"Now, you Gladdenites (followers of Gladden Bishop, an apostate), keep your tongues still, lest sudden destruction come upon you. I say, rather than that the apostates should flourish here, I WILL UNSHEATHE MY BOWIE-KNIFE, and conquer or die. Now, you nasty apostates, clear out, or judgment will be laid to the line and righteousness to the plummet. If you say it is all right (to the audience), raise your hands. Let us call upon the Lord to assist us in this and every other good work."
During the delivery of the above there was a great outburst of approbation, and when the congregation
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was called to raise hands, all hands were raised, except those under condemnation. The Gaddenites sought other fields of labor. Brigham Young was not the only one who thus preached Blood Atonement. He was echoed by several others. Thus, Jedediah M. Grant, one of the three presidents:
"I say there are men and women here, that I would advise to go to the President immediately, and ask him to appoint a committee to attend to their case, and then let a place be .selected, and let that committee shed their blood.
"We have been trying long enough with this people, and I go in for letting the sword of the Almighty to be unsheathed, not only in word, but in deed.
The foregoing, and numerous other quotations that might be made if necessary, are not the idle and unproven statements of Gentile enemies; but are faithful transcripts from their own authorized publications. They show clearly what the doctrine of Blood Atonement means in Utah. That doctrine has become a firmly established law in that territory, under the terrible despotism of the Priesthood. Its spirit -- under the guise of love to man -- is as vindictive, and its modes and methods as secret, and silent, and sure, as those of the Spanish Inquisition. It means simply that apostasy, and all other sins against the church -- or whatever the First Presidency choose to define as such -- are to
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be punished with death. It means that all power, temporal and spiritual, is made to reside in the church, and that the one man, whom they call its President, is that church's supreme infallible exponent, whose voice is to be obeyed as the voice of God!
We do not observe that the Reconstructed Mormon branch in the States, have much to say in denunciation of this Blood Atonement doctrine. Is it possible they do not see that it is as great and a more dangerous evil than polygamy? Nor does it appeal that the people of the United States, or our legislators, are as fully alive to its enormity as its nature demands. Destroy that priestly power which is supreme and overrides everything in Utah, and the evils of Mormonism and polygamy even, can soon be eradicated from American soil.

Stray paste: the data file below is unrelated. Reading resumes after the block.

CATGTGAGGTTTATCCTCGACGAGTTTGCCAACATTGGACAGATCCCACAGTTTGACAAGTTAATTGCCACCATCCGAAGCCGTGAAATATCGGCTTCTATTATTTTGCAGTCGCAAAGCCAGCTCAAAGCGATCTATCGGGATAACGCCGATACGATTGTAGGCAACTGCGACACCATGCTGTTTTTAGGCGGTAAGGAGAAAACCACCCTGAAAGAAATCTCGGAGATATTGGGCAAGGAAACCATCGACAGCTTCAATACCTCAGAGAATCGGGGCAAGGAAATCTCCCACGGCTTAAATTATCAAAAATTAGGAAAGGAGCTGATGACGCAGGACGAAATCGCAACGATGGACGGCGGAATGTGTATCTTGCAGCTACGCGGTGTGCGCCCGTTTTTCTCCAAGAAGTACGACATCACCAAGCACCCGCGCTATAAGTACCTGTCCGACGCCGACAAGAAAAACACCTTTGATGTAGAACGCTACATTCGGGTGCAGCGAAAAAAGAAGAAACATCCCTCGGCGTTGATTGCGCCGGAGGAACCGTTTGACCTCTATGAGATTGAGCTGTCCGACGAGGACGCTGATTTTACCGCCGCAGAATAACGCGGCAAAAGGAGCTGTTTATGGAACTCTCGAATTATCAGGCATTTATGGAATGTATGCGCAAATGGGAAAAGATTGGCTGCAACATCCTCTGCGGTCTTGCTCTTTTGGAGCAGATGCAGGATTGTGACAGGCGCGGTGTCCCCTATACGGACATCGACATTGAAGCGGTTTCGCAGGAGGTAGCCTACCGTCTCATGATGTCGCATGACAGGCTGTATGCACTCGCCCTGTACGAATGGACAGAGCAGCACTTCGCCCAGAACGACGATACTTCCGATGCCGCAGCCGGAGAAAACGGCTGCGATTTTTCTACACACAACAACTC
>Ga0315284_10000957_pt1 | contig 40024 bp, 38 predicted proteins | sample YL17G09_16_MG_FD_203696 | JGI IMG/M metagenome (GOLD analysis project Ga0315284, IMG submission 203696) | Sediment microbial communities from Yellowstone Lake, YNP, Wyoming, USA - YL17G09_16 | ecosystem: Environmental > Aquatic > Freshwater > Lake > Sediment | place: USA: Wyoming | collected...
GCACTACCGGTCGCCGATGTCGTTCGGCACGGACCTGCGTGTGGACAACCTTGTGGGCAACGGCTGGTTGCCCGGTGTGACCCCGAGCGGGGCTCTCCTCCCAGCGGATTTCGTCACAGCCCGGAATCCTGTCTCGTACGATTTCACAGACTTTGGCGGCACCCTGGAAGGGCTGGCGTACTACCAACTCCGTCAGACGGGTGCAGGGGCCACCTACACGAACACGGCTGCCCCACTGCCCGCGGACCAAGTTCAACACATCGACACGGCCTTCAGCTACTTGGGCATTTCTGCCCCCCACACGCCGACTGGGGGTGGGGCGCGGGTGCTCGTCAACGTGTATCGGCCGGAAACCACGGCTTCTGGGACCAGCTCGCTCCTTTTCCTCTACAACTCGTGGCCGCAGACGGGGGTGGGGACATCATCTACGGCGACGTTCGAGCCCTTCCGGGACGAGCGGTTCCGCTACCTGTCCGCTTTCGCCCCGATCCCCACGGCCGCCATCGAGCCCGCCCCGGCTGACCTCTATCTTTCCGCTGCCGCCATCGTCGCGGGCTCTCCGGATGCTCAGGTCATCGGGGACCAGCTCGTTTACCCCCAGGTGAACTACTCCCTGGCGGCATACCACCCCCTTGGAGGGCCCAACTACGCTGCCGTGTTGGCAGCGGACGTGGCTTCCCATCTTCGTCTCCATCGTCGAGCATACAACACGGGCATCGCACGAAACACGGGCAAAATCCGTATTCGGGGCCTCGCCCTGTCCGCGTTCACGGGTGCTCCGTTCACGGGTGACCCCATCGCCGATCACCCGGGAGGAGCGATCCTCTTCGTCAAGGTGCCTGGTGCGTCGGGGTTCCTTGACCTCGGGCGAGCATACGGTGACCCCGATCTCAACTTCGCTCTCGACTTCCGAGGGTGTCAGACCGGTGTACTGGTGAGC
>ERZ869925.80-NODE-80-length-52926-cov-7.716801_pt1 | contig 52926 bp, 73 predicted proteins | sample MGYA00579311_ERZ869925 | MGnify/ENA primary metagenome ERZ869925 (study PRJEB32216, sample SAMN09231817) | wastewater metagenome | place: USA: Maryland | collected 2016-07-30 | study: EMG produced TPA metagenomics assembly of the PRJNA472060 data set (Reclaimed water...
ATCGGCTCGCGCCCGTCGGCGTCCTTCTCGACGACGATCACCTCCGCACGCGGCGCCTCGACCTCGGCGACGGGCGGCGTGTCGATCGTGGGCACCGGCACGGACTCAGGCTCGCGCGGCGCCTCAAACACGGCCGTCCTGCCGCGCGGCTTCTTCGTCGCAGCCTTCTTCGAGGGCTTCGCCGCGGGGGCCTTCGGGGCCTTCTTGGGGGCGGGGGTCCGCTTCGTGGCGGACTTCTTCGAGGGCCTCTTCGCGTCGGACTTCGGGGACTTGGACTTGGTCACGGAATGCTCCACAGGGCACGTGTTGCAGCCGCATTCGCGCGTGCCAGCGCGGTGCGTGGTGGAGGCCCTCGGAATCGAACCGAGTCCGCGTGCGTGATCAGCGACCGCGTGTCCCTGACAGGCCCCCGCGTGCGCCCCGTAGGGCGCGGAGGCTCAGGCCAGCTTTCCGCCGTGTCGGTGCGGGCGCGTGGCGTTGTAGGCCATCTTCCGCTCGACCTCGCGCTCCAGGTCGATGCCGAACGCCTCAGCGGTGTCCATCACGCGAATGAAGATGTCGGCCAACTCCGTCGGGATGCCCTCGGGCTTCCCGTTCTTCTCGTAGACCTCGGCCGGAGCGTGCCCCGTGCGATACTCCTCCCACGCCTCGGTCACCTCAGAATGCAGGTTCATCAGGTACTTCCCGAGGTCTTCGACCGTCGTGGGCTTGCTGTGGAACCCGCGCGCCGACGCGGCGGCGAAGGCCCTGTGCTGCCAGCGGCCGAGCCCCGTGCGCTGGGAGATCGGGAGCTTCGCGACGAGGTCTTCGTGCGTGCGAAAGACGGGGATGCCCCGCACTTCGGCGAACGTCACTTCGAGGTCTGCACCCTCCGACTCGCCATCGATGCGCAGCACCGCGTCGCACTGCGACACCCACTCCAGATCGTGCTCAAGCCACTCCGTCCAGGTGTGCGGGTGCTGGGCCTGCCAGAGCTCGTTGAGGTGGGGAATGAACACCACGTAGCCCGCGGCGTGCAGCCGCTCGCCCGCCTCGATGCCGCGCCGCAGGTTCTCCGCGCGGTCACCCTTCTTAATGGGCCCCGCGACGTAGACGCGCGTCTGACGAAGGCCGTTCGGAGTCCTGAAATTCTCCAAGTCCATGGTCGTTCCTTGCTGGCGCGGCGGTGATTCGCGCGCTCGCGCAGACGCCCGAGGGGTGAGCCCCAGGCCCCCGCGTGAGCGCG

It is interesting, too, to inquire into the origin of this Atonement doctrine. Who, among the band, first inculcated it? Who first made it a tenet of the church creed? Brigham Young's broad shoulders -- much of blood and rapine, and blasphemy, and crime against government and law as they are justly doomed to bear -- must not be laden with more than is just. As we have shown that polygamy had its origin in the States, so we shall show that this Blood Atonement creed was taught
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and practiced there also, years before Brigham's reign in Utah.
David Whitmer, always a good witness with them, when recently interviewed by the Kansas City Journal, says the Danite Band of Destroying Angels, was originated by Smith and Rigdon to be used against apostates, and that he and Oliver Cowdery had to flee for their lives. Orson Hyde, in his quarrel with Rigdon in Nauvoo, in 1845, twits him with hiding slain apostates in the Missouri bush a few years before. Rigdon's celebrated "Salt Sermon," delivered one fourth of July in Missouri, contains the essence of the doctrine; and that sermon was at the time extolled and echoed by the leaders, though afterwards condemned as ill-timed and impolitic. How many of the seceders, in the days of Smith and Rigdon in Missouri and Illinois, were made to atone with their blood for their transgressions -- "fall backward at their horse's heels" -- Mr. Whitmer does not say, and it will never be known.
Like polygamy, Blood Atonement was practiced in the days of the prophet -- not TAUGHT; used as an instrument of power -- not PROCLAIMED as an emanation from the Divine Will. In short, it is safe to say, that the Mormonism, as it existed in Ohio, in Missouri, in Illinois, during the years 1830 to 1847, bore a strong resemblance to that